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Assured tenants and ASTs

This content applies to England

This section explains assured and assured shorthold tenancies.

Private registered provider of social housing (PRPSH), formerly known as registered social landlord (RSL), tenancies granted on or after 15 January 1989 are assured or assured shorthold tenancies (ASTs). An assured tenancy offers stronger security of tenure than an assured shorthold tenancy. Most PRPSHs give assured tenancies to their tenants rather than assured shortholds.

PRPSHs are required to offer tenancies or terms of occupation which are compatible with the purpose of the accommodation, the needs of individual households, the sustainability of the community, and the efficient use of their housing stock.[1] For much housing, this means assured tenancies. Formerly, PRPSHs were only permitted to use assured shortholds in exceptional circumstances, but this is no longer the case. It is now accepted that assured shorthold tenancies may be appropriate for certain kinds of housing and tenant.

Distinguishing between an assured and an assured shorthold tenancy

Between 15 January 1989 and 28 February 1997, the default tenancy was assured and not assured shorthold. (This means that between these dates, an assured tenancy was only an assured shorthold tenancy if a section 20 notice had been served before the start of the tenancy, in accordance with the Housing Act 1988.)[2]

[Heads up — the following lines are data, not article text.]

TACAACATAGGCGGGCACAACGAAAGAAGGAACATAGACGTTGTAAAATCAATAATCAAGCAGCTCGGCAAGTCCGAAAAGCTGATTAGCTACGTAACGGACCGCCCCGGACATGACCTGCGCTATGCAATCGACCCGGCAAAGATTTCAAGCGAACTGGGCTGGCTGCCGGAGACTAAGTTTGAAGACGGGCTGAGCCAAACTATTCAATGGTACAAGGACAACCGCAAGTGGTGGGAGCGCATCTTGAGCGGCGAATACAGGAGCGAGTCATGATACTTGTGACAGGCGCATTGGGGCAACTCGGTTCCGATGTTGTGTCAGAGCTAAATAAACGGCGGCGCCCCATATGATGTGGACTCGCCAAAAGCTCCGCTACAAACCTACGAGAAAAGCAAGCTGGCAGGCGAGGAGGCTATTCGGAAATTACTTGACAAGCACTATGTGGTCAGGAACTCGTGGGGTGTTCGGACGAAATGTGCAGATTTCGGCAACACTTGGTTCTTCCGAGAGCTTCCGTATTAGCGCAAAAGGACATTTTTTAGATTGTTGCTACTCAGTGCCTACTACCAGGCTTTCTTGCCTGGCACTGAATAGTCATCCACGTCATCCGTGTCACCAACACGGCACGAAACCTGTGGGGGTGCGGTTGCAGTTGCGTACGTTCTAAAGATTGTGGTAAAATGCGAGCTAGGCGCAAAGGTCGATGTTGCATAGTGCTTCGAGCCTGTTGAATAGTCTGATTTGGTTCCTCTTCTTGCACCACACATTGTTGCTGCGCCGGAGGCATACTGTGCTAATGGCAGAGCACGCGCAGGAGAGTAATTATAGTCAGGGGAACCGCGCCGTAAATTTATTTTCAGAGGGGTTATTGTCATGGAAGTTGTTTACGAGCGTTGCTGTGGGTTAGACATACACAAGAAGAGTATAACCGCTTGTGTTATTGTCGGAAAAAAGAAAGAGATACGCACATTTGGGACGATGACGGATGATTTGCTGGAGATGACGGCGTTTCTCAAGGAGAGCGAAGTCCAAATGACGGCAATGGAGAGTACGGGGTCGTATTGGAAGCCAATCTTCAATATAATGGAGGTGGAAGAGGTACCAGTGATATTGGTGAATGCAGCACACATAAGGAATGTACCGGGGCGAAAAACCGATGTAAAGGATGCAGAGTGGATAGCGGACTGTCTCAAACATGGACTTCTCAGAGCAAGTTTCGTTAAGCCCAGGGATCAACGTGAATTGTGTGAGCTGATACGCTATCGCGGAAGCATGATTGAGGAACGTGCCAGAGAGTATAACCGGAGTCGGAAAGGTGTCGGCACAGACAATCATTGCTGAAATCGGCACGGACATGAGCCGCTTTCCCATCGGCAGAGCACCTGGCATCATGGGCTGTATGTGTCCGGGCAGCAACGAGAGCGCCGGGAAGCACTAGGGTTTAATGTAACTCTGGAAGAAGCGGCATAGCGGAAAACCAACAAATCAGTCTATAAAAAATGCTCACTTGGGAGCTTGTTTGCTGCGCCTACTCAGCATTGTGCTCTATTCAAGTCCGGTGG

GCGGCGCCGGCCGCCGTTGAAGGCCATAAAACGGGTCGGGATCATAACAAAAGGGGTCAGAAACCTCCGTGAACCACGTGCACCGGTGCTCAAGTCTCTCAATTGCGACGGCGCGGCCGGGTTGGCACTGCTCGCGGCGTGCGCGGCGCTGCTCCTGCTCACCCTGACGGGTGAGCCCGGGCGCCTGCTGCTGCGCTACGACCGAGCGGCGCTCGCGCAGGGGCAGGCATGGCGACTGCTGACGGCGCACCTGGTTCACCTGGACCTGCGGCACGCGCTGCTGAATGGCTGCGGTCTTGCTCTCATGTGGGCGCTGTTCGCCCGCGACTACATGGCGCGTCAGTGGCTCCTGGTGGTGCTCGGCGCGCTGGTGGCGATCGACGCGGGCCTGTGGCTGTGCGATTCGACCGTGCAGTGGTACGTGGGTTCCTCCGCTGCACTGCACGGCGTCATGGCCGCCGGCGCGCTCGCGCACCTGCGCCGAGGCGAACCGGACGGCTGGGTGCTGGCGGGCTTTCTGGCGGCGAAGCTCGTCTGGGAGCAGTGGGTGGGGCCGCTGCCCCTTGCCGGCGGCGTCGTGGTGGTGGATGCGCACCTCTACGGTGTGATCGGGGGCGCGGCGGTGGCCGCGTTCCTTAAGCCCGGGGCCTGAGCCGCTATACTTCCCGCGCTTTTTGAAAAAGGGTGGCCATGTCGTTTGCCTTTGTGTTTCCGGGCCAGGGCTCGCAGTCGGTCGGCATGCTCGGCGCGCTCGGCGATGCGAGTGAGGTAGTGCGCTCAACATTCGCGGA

Since 28 February 1997, the default tenancy has been an assured shorthold (ie no section 20 notice is required).[3] To create an assured tenancy instead of an assured shorthold, it is necessary to make sure that certain formalities are complied with. The tenancy will be assured if:[4]

  • the tenancy agreement states that the tenancy is not an assured shorthold tenancy
  • the PRPSH gives notice stating that the tenancy will not be shorthold - before or during the tenancy
  • the tenancy has arisen following succession to a regulated tenancy
  • the tenancy was formerly a secure tenancy of a different provider of social housing (typically this arises where there has been a housing stock transfer)
  • the tenant has previously been an assured tenant of the same PRPSH and the PRPSH has not served a notice stating that the tenancy is to be an assured shorthold tenancy.

A PRPSH may serve a notice after an assured shorthold tenancy has started stating that it is in fact an assured tenancy.

Elements of assured and assured shorthold tenancies

For an assured or an assured shorthold tenancy to exist, certain conditions must apply. The accommodation must be:

  • let as a separate dwelling 
  • let to an individual (or individuals) who occupies it as her/his only or principal home.[5]

The assured or assured shorthold tenancy status will cease if the property is not being occupied in this way, and possession proceedings can be taken against the tenant.

The principles of assured tenancies are set out in the Housing Act 1988.[6] Please see the section on Assured tenancies and the section on Assured shorthold tenancies for more information about these tenancy types.

Terminating an assured or assured shorthold tenancy